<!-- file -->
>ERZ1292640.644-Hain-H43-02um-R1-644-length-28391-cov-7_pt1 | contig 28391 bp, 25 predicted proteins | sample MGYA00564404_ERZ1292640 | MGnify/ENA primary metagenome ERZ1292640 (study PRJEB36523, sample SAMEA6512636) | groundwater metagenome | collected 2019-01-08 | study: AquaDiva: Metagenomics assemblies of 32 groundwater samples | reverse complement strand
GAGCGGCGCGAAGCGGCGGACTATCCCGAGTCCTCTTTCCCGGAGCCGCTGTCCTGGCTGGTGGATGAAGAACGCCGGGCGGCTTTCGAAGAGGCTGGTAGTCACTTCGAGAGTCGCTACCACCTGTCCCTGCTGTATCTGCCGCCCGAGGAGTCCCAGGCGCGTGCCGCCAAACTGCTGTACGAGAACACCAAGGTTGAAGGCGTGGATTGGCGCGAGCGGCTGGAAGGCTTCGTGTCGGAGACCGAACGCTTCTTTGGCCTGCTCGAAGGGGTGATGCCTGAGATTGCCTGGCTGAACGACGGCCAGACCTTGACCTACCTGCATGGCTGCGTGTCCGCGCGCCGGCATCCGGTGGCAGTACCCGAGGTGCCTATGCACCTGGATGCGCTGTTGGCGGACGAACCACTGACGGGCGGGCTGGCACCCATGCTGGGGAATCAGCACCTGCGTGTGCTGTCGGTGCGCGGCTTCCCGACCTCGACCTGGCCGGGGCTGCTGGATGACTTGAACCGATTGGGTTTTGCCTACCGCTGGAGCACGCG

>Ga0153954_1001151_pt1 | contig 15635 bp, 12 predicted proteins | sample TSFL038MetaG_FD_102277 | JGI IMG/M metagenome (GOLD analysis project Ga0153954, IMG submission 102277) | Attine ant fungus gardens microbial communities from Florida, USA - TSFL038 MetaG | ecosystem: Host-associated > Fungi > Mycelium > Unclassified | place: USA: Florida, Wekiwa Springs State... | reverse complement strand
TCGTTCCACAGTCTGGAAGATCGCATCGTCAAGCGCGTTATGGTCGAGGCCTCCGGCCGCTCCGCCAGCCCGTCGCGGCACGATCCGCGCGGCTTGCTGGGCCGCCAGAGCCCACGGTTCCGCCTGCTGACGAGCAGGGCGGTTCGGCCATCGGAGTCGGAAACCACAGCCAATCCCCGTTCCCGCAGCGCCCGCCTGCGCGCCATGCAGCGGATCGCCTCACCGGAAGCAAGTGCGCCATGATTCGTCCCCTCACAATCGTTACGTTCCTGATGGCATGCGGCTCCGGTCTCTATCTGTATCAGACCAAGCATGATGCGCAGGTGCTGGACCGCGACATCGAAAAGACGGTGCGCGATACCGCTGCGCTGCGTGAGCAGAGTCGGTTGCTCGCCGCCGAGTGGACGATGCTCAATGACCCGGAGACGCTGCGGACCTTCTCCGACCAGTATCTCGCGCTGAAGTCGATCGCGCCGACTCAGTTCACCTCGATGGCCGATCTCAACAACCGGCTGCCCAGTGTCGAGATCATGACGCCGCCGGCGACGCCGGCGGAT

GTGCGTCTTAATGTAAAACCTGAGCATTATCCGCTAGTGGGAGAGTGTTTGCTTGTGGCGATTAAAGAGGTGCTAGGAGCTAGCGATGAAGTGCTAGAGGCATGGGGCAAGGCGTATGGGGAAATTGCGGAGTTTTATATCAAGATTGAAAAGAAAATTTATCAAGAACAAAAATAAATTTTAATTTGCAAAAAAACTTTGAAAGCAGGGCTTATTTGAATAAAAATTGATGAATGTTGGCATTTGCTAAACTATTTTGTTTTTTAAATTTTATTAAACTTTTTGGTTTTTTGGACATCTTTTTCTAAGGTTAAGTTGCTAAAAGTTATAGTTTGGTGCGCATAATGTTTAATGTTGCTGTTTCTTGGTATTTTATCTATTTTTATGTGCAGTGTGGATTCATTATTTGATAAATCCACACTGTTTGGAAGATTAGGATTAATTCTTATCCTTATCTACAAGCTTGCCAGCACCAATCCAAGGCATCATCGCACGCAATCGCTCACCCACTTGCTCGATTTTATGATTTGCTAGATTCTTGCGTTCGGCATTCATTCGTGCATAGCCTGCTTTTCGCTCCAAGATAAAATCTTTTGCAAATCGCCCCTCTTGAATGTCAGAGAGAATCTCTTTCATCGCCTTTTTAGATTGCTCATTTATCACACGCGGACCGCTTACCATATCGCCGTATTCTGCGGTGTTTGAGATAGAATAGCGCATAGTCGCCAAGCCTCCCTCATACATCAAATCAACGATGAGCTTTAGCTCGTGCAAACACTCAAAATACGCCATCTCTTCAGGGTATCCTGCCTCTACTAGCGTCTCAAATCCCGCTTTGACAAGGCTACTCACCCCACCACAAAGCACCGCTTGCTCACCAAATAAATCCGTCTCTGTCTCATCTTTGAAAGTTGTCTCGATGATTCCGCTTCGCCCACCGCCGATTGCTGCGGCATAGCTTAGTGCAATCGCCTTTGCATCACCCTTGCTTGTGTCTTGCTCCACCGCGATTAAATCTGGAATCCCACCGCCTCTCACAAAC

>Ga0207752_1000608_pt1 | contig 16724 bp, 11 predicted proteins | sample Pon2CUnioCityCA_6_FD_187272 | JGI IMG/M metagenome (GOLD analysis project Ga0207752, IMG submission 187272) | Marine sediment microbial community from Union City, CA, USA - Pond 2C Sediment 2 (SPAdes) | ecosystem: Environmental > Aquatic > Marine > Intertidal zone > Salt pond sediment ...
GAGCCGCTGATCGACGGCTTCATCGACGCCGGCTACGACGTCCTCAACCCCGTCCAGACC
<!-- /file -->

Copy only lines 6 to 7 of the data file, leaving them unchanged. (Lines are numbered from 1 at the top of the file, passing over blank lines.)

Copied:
>Ga0207752_1000608_pt1 | contig 16724 bp, 11 predicted proteins | sample Pon2CUnioCityCA_6_FD_187272 | JGI IMG/M metagenome (GOLD analysis project Ga0207752, IMG submission 187272) | Marine sediment microbial community from Union City, CA, USA - Pond 2C Sediment 2 (SPAdes) | ecosystem: Environmental > Aquatic > Marine > Intertidal zone > Salt pond sediment ...
GAGCCGCTGATCGACGGCTTCATCGACGCCGGCTACGACGTCCTCAACCCCGTCCAGACC